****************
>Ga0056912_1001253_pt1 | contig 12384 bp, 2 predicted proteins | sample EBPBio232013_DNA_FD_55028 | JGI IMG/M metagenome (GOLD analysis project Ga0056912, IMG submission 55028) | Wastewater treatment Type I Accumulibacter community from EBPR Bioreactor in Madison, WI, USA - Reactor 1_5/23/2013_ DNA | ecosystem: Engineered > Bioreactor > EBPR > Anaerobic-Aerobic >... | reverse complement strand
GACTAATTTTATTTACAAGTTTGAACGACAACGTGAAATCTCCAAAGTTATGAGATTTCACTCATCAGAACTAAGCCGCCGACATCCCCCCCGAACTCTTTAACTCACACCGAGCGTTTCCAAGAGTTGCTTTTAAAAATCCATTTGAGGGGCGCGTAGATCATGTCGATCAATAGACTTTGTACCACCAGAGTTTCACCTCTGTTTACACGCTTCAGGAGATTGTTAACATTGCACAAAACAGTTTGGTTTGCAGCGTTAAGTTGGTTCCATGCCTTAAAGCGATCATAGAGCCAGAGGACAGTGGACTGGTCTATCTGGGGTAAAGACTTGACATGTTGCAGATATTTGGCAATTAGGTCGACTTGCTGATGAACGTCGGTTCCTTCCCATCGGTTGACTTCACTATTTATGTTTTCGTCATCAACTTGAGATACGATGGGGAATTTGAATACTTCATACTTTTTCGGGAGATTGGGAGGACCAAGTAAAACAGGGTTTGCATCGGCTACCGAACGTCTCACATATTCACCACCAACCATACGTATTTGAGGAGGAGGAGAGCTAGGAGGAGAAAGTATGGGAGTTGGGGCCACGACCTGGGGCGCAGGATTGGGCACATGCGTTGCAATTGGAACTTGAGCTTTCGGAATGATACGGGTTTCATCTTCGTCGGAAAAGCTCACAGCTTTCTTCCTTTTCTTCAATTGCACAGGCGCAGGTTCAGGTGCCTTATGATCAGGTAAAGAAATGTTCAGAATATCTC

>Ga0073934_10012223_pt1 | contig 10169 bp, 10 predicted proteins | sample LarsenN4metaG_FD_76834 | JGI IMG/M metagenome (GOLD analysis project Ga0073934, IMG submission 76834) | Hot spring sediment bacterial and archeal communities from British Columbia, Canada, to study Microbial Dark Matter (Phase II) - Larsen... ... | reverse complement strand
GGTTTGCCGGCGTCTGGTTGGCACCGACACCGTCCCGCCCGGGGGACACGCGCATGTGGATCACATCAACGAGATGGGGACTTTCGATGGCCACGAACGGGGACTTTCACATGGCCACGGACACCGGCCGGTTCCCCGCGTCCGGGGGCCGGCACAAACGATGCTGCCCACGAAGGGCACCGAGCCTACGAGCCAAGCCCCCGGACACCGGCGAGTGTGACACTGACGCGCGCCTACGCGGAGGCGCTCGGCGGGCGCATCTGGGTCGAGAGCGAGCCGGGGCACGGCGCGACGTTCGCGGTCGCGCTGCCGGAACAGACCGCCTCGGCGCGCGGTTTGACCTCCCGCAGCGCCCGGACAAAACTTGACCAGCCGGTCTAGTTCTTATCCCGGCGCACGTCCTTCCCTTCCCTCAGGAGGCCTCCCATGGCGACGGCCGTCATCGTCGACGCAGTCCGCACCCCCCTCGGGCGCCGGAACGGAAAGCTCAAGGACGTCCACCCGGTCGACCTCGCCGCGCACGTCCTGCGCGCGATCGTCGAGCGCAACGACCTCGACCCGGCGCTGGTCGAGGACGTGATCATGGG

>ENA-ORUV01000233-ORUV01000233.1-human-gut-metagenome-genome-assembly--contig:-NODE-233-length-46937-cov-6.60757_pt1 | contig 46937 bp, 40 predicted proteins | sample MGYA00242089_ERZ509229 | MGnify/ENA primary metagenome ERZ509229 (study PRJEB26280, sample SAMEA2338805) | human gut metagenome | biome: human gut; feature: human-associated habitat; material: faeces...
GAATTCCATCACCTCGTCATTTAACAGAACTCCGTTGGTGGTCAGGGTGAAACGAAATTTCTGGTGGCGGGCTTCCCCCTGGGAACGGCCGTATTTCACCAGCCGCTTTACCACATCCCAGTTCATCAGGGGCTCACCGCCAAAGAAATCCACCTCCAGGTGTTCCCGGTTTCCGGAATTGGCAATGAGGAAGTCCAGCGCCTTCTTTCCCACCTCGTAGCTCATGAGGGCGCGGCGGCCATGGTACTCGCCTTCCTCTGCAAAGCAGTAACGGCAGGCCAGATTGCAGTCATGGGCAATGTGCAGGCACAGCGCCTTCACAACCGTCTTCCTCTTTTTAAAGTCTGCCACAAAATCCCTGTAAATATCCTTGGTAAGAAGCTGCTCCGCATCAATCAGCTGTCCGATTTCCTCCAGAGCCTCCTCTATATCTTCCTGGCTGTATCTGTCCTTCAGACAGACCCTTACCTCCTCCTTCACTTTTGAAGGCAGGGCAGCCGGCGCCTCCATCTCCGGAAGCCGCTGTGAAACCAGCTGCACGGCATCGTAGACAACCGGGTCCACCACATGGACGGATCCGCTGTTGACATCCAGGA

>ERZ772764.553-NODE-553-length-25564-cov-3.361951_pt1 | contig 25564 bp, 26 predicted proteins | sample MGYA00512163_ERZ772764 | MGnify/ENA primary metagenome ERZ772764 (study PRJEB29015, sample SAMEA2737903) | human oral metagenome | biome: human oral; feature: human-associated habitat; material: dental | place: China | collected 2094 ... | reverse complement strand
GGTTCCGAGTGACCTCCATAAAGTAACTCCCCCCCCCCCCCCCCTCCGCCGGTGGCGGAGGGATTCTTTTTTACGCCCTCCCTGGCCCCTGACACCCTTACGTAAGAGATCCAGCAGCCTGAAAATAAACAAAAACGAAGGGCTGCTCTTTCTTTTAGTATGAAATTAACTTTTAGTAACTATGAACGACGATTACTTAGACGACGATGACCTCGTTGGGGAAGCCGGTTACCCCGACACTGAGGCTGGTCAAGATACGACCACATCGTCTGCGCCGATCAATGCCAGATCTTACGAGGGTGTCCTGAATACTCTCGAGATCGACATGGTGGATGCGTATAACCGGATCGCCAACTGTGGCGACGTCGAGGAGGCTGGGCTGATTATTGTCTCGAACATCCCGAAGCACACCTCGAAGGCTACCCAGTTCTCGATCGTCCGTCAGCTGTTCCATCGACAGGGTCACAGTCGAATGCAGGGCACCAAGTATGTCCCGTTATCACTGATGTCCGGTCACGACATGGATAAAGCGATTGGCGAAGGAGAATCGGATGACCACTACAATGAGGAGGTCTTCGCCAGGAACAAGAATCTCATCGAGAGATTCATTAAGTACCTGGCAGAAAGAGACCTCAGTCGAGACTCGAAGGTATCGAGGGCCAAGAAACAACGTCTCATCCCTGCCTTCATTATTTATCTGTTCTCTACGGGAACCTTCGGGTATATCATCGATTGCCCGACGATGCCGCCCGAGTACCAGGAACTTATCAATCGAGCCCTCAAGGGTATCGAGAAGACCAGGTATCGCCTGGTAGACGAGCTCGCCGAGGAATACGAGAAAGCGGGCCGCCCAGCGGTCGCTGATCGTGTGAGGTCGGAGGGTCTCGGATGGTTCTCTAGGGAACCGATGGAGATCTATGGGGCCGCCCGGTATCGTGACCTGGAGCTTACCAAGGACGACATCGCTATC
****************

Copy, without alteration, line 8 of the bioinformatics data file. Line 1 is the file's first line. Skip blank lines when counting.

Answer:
GGTTCCGAGTGACCTCCATAAAGTAACTCCCCCCCCCCCCCCCCTCCGCCGGTGGCGGAGGGATTCTTTTTTACGCCCTCCCTGGCCCCTGACACCCTTACGTAAGAGATCCAGCAGCCTGAAAATAAACAAAAACGAAGGGCTGCTCTTTCTTTTAGTATGAAATTAACTTTTAGTAACTATGAACGACGATTACTTAGACGACGATGACCTCGTTGGGGAAGCCGGTTACCCCGACACTGAGGCTGGTCAAGATACGACCACATCGTCTGCGCCGATCAATGCCAGATCTTACGAGGGTGTCCTGAATACTCTCGAGATCGACATGGTGGATGCGTATAACCGGATCGCCAACTGTGGCGACGTCGAGGAGGCTGGGCTGATTATTGTCTCGAACATCCCGAAGCACACCTCGAAGGCTACCCAGTTCTCGATCGTCCGTCAGCTGTTCCATCGACAGGGTCACAGTCGAATGCAGGGCACCAAGTATGTCCCGTTATCACTGATGTCCGGTCACGACATGGATAAAGCGATTGGCGAAGGAGAATCGGATGACCACTACAATGAGGAGGTCTTCGCCAGGAACAAGAATCTCATCGAGAGATTCATTAAGTACCTGGCAGAAAGAGACCTCAGTCGAGACTCGAAGGTATCGAGGGCCAAGAAACAACGTCTCATCCCTGCCTTCATTATTTATCTGTTCTCTACGGGAACCTTCGGGTATATCATCGATTGCCCGACGATGCCGCCCGAGTACCAGGAACTTATCAATCGAGCCCTCAAGGGTATCGAGAAGACCAGGTATCGCCTGGTAGACGAGCTCGCCGAGGAATACGAGAAAGCGGGCCGCCCAGCGGTCGCTGATCGTGTGAGGTCGGAGGGTCTCGGATGGTTCTCTAGGGAACCGATGGAGATCTATGGGGCCGCCCGGTATCGTGACCTGGAGCTTACCAAGGACGACATCGCTATC